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Sam CarterSam Carter
Album: How The City Sings
Label: Captain
Tracks: 12

In his third solo album release, Sam Carter takes us on an emotion packed journey through his personal experiences and relationships that evoke empathy and understanding.

It's sweet and sour, dark and light, we see ourselves standing in the shadows, watching over his shoulder, feeling his loss, his joy, words that paint multi-coloured pictures, sounds that conjure colour like great painters.

Starting with "From The South Bank To Soho", two young lovers know their end is coming, know that feelings are not quite enough, their lifestyles diverging in a crowded metropolis. A song set to a slow reflective pace, delicate and bright guitar lines underpinned by Sam Sweeny's mournful viola.

All subtlety is blasted away in track two, "Dark Days", which hankers to the more raucous group involvement such as his collaboration with Jim Moray in False Lights, it rocks courtesy of Matt Riley on bass, Evan Jenkins on drums and Neil Cowley on Marxophone, a chaotic hubbub, a fairground feel. The dark touch, deliciously deep.

"Fruit flies hovering in my kitchen, what do they want from me"? a question asked, avoiding the real point, putting off the moment when you collect your things, "Counting The Cost" are we honestly ever ready for this?

Considered completion, necessary evils, "And now I know what I've lost".

A theme continued in "King For A Day" until she took back his crown, a gentle reflective tale that showcases the warmth of Sam's vocals over Neil's trickling piano lines, the lull before the storm.

You can feel the weather changing, strident keyboards, anthemic lead guitar, "blow it all to Kingdom's time to set it off, it's time to drop the bomb", lyrics and phrasing that harp back to the Ziggy Stardust days of David Bowie.

And like Bowie, Carter sneaks in a non self-penned number that fits the theme, this time it's "The Grieved Soul", by M.A. Hendon and Joseph Hart, a hymn stripped to a single verse with a cacophonic guitar accompaniment that suggests short shrift with "the speaking may relieve thee" message.

Speaking, or biting you tongue. Your choice. One examined in "Taunting The Dog" a blistering beast of a rocker, swirling organ lines, a relationship turned fierce, the snarling arrogance of "I'm giving you one last chance, shut your mouth keep me sweet". Were we ever so mean?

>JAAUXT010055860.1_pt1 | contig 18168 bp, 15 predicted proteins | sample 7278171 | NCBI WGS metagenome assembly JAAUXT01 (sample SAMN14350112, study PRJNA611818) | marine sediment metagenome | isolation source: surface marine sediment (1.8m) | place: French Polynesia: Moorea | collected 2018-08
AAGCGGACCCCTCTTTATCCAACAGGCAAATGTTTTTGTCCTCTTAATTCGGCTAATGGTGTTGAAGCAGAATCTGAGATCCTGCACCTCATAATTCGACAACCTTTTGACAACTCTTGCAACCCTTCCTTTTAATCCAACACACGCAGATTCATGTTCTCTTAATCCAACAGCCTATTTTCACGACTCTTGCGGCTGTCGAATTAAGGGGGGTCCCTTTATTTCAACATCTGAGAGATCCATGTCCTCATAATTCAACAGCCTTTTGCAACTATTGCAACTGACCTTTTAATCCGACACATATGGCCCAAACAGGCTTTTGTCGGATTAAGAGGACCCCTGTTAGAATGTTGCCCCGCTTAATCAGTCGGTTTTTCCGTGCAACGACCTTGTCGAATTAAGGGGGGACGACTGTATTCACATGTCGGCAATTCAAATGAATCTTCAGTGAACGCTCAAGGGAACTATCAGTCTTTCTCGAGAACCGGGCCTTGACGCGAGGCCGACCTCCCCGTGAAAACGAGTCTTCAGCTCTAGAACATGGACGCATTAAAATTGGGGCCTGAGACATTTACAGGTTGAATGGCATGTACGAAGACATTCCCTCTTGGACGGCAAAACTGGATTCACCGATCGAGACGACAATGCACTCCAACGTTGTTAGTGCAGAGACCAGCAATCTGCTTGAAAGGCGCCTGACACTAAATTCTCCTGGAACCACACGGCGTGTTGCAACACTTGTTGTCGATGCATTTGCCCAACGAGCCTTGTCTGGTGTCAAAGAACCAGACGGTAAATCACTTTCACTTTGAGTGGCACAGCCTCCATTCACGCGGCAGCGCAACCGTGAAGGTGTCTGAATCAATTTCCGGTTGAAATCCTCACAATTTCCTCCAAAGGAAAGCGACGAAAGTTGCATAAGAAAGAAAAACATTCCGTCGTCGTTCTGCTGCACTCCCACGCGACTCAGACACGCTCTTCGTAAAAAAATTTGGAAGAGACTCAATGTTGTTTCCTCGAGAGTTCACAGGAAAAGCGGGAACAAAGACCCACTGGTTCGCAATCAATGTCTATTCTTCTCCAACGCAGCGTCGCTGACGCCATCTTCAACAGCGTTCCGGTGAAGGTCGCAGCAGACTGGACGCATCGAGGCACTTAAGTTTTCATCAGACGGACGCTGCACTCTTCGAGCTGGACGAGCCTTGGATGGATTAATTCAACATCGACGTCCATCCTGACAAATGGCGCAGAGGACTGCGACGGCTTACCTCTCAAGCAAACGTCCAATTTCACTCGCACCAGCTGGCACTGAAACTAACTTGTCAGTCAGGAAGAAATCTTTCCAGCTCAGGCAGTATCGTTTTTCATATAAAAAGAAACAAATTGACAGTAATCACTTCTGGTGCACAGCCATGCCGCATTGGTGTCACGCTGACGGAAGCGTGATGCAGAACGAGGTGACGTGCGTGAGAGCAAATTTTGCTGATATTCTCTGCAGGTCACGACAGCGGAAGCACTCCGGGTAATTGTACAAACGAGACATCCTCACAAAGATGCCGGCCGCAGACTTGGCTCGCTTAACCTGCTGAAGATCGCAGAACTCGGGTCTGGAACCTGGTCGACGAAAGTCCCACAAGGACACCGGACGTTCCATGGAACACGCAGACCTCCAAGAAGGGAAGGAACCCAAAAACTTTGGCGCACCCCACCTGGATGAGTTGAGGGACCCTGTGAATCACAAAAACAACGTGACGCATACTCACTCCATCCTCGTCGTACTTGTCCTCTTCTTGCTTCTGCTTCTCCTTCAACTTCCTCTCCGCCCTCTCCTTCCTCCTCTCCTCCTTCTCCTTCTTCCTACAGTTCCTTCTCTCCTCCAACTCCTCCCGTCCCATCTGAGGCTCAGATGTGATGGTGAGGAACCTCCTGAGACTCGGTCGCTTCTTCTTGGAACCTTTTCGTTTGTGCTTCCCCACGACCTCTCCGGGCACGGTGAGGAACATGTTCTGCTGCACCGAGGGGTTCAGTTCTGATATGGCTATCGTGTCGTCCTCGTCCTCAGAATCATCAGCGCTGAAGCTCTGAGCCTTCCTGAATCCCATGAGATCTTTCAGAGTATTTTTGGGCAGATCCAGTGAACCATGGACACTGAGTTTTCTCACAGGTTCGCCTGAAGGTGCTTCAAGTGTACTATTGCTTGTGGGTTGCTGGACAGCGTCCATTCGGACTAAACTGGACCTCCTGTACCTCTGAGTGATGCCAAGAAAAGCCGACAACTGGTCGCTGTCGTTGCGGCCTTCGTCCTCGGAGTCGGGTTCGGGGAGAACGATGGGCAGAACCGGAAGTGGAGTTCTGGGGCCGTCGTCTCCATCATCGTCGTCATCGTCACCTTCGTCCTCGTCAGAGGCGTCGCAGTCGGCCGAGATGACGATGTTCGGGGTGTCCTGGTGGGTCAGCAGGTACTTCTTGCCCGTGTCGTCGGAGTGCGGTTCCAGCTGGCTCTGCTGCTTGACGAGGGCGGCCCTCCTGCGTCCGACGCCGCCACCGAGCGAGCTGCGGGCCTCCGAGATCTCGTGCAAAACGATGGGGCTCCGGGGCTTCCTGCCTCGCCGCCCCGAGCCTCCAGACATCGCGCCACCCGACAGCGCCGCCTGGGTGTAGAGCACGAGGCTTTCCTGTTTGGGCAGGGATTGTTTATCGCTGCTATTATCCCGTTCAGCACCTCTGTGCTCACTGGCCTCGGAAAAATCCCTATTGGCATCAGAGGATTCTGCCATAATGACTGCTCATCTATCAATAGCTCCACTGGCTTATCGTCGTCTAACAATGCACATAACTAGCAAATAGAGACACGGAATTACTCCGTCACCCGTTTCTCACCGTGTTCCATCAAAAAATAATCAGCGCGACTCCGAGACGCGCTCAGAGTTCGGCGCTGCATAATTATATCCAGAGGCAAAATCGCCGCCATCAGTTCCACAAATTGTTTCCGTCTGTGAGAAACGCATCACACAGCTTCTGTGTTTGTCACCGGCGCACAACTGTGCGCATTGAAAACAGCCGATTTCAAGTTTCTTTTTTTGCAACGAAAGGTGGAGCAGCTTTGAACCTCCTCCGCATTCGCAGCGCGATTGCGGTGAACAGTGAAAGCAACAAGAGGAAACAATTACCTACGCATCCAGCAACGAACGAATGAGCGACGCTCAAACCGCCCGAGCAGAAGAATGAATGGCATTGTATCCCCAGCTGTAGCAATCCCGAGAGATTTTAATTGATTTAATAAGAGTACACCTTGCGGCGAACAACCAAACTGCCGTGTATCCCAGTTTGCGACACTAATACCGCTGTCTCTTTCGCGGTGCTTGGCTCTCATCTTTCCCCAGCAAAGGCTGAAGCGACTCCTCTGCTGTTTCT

Mean evaporates into immediate appeal, "One Last Clue" a joyful romp over a crossword with another, attuned joined up thinking, a hopeful head nodder and foot tapper of a song suggesting life goes on.

Life might go on but Carter addresses his regrets. Those moments when you consider what you've lost and when you stop and realise how much you want to share the current situation with your past love. In this case "We Never Made It To The Lakes" is a glorious examination of remembrance and regrets. It flows and bubbles like a tributary joining Windermere, gentle waves that dissipate into something huge and relaxing. If only you were here.

"Haringrey Lullaby" takes us back to the real world of sadness, a homage to the loss and incomprehensible evil involved in the "Baby P" case, a lullaby as a last goodbye.

Finally "As the morning mumbles, as the sleepers rise, as the main road rumbles, as I rub my eyes… as the Offie closes and the street lights spark, as the foxes scurry, out into the dark" Sam Carter outlines a sympathetic City soundscape, it's one you yearn to be a part of.

"When my troubles chew me, worry at my bones, may a melody renew me, a rhythm walk me home"

So ends "How The City Sings", it brings together the songs of those living and loving within the confines of London. And beyond.

A joyous statement from a master songwriter.

Ian Cripps

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